"Gardens, scholars say, are the first sign of commitment to a community. When people plant corn they are saying, let's stay here. And by their connection to the land, they are connected to one another."
~ Anne Raver
We lost our gorgeous Ohio Buckeye in 2011. The massive tree had previously encompassed our entire front yard, its canopy stretching over six thousand square feet of lawn. The day it was removed, a nearby neighbor, who has lived on the block for nearly three decades, came over to pay his condolences. He commented on how the tree had grown over the years, how it was a mainstay in our East Wheat Ridge community, and how he would miss it. I imagined how the growth of this tree had paralleled the host of changes occurring in our neighborhood, and the tree’s death marked a new beginning on our postage stamp of land. We had lived in Wheat Ridge for four years, and now we were faced with the task of making this plot our own.
Truth be told, I was secretly pleased when the Buckeye perished. We would no longer need to rake up heaps of giant leaves each autumn, and could shed our guilt over shoving nature’s fragrant compost into twenty or more plastic bags year after year. Plus, this southeast-facing patch had been begging for a beautiful garden; I was ready to get my hands into that soil!
Many months of Sunday-morning-grunt-sessions later, our yard was on its way to transformation. One gregarious and naturally inquisitive neighbor came by to chat one day, and then volunteered his rototiller. Together we dislodged hunks of compressed earth that been undisturbed for decades, and drug out roots stretched beneath the surface of the yard. I spoke out loud about my plans for a big dryland garden, and he nodded and chuckled at my grandiosity.
Over the next season, this helpful neighbor and several others became eager onlookers; they appeared to be watching what was happening on our sunny, arid corner. I also observed them taking delight in putzing around in their own yards. Mr. Rototiller created a graceful border around the edge of his front lawn, filling this with new specimens to complement the tried and true roses lining his front walk. Another neighbor generously offered me strawberry plants she had divided, and asked my opinion on ways to revamp her front shade garden. Sunday mornings were a kaffeklatsch where several of us stood at the curb to talk about plans for the day, share ideas, compare gardening notes and run down our respective to-do lists. As we made conversation and each worked on our chosen projects, it seemed like the relationships to each other and to our neighborhood were developing.
Every weekend I visited Southwest Gardens and other nearby nurseries, finding pleasure in chatting with local plantsmen, learning about the characteristics of various grasses, native dryland plants, flowering perennials and herbaceous shrubs, and to enjoy socializing. Returning home, I felt edified and connected, and anchored these good feelings into the earth through the rituals of raking, combing, digging, planting and watering. Crawling around on my hands and knees and sifting through soil with my bare hands were common occurrences in our yard on Sundays. Through these efforts, I was gradually becoming more rooted in myself, in my neighborhood and in my Wheat Ridge community.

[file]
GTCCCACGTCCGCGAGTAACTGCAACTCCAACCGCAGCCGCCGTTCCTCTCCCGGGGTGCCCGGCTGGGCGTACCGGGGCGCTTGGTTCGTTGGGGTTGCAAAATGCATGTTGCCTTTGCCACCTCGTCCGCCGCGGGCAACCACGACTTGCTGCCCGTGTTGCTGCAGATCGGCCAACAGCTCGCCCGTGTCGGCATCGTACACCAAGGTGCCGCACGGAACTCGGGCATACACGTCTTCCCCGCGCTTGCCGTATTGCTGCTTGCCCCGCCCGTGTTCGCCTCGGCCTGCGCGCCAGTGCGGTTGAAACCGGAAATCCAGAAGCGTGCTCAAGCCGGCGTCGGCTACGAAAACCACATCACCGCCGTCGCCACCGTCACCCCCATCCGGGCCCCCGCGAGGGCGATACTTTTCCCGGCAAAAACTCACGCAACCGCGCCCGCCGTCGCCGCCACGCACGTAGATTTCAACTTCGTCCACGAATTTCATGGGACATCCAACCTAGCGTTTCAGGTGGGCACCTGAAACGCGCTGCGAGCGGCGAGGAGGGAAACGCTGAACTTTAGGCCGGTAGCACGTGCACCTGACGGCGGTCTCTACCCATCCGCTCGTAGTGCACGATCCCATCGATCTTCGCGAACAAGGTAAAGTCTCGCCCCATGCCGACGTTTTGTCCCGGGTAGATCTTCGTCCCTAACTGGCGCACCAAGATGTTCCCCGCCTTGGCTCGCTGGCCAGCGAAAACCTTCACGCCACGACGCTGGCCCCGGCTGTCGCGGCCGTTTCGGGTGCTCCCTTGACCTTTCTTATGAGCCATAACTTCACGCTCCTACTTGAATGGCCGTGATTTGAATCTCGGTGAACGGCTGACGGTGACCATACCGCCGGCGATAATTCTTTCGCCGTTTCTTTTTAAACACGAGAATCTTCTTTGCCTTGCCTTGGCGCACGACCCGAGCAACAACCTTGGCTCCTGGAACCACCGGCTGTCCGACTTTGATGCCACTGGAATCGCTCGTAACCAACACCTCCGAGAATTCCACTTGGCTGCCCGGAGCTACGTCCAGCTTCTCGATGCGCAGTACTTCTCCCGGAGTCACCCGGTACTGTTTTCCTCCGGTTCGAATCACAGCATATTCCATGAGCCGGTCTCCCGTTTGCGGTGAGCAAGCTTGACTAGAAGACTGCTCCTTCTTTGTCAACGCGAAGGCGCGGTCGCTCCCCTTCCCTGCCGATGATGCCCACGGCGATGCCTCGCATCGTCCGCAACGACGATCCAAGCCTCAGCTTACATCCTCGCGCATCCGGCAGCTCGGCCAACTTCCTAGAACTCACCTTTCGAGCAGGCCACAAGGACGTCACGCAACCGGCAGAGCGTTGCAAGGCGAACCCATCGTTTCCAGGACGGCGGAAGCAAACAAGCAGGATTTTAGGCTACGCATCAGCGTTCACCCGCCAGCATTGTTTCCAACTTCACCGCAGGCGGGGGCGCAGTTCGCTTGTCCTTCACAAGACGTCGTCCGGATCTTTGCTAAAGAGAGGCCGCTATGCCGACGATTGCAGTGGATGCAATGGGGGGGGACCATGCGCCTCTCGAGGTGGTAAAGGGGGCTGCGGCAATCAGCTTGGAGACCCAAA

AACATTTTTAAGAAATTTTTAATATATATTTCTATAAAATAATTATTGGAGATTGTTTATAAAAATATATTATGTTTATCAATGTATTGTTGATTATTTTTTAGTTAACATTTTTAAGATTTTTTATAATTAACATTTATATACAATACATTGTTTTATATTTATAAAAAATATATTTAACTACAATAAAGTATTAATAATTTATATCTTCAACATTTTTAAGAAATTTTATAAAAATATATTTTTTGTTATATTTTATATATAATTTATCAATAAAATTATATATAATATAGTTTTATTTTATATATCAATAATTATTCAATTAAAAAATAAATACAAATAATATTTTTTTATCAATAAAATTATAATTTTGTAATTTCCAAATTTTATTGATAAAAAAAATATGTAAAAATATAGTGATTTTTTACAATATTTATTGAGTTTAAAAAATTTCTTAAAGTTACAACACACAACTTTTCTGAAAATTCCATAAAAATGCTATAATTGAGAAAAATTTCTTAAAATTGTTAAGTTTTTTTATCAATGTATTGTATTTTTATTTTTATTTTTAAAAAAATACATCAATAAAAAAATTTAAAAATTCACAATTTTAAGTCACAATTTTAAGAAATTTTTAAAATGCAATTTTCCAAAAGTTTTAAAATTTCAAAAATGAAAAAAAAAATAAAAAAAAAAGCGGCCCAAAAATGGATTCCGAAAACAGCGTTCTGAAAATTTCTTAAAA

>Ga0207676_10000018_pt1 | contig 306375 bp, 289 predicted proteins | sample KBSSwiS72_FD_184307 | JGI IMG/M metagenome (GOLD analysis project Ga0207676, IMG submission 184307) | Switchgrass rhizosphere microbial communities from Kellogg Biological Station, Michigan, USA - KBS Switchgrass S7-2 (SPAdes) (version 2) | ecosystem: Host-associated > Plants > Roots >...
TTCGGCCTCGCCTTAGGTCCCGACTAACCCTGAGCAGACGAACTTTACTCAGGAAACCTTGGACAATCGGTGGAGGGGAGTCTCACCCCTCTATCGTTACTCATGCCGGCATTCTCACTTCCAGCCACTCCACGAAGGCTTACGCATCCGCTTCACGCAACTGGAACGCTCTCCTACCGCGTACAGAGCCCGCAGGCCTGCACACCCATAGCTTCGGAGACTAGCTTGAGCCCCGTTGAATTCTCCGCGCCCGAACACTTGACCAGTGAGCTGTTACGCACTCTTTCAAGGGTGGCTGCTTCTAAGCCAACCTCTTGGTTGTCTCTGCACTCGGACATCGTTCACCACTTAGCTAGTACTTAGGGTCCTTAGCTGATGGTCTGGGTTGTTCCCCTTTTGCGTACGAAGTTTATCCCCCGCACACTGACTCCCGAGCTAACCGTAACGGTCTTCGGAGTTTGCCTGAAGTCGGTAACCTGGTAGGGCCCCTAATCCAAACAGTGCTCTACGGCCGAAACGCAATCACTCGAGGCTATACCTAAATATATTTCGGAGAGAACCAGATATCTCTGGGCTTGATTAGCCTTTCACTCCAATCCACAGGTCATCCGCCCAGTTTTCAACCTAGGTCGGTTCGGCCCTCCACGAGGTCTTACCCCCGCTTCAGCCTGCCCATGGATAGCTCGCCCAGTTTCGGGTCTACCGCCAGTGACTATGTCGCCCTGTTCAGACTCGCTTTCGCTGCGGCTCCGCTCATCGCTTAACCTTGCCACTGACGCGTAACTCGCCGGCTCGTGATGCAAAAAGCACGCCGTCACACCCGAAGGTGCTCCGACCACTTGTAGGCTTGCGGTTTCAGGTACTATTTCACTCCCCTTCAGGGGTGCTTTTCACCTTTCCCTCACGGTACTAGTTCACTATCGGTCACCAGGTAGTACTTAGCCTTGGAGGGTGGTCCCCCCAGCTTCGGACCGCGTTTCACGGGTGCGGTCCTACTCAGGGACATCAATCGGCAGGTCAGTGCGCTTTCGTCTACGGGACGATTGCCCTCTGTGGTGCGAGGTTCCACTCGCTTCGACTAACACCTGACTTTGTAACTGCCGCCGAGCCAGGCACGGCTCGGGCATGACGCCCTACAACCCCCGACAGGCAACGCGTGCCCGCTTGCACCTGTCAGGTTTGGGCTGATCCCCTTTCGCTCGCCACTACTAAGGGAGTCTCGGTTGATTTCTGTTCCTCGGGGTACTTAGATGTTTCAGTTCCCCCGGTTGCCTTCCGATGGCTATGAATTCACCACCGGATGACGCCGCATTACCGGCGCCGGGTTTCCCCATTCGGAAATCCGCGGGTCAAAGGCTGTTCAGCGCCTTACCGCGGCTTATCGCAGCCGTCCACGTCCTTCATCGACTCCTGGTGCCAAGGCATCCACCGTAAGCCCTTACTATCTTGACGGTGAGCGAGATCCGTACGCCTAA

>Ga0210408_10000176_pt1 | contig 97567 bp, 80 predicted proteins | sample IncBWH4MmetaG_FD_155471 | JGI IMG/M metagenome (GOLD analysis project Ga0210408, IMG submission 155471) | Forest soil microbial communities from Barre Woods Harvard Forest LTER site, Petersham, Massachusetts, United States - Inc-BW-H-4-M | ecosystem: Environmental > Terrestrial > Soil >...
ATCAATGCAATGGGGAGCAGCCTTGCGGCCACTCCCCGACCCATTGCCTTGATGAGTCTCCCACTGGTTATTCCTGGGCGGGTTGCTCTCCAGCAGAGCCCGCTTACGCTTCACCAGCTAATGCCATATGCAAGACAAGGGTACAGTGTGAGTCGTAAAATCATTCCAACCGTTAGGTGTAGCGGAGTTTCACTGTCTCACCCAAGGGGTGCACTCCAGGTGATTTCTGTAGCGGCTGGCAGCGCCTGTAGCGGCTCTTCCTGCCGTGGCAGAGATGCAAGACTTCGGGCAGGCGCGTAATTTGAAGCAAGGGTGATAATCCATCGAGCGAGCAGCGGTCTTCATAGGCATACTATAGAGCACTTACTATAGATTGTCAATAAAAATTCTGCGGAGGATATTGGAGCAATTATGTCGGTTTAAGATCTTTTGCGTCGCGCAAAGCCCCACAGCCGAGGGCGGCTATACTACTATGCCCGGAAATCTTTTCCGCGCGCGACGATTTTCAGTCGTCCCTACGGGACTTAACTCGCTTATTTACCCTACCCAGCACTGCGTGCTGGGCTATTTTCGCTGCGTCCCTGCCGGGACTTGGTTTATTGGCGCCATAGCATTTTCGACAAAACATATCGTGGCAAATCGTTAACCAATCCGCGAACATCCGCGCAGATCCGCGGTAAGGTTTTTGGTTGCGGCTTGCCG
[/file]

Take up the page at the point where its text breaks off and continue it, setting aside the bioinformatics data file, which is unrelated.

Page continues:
In my garden’s third year, I was invited to participate in the Wheat Ridge Garden Tour. By now there were over 250 types of plants established in my garden. I had joined a local chapter of a local plant society, taken several classes at nurseries in the region, read multiple books on the care of native and drought tolerant plants, and made several acquaintances in gardening circles in and around Jefferson County. At least in part due to these efforts, the vast majority of my chosen plants had survived at least a couple of winters, several periods of drought, and even my amateur pruning efforts. What better way to celebrate this victory than to share it with the community at large.
Over 200 garden tourists walked amongst my front yard garden beds that Saturday in mid-July. It was a true joy to observe people appreciating the multitude of shrubs, perennials, rocks, beneficial wasps and bees, butterflies, and varied blooms in the mid-summer garden. With one person after the next, I chatted about the process of building a garden, the plants themselves, and our shared interest in working with the earth in order to cultivate beauty. I learned about other people’s inspiration to garden, and their specific preferences and passions. Over the course of the day, I interacted with more Wheat Ridge residents than I may have met in all my years living here.
The process of envisioning, deconstructing and revamping my own front yard has significantly enhanced my quality of life here in Wheat Ridge. It is my hope that my ongoing creative efforts will rub off on people in my immediate neighborhood and in our community at large so that our collective sense of place will be reinforced, and that our connections to one another will deepen!
By Lucie Kiwimagis
As you may have guessed, Lucie is big into gardening. She’s just as into cooking and even more so, her eleven year old son. As a family therapist who comes from a family of artists, Lucie employs art therapy and other active modalities to work with children with severe behavioral and emotional struggles and their families. Why? She sees relationship as being the primary agent of change in therapy, and in life. You can read more about the ongoing transformation of her yard at her blog Renewed Vision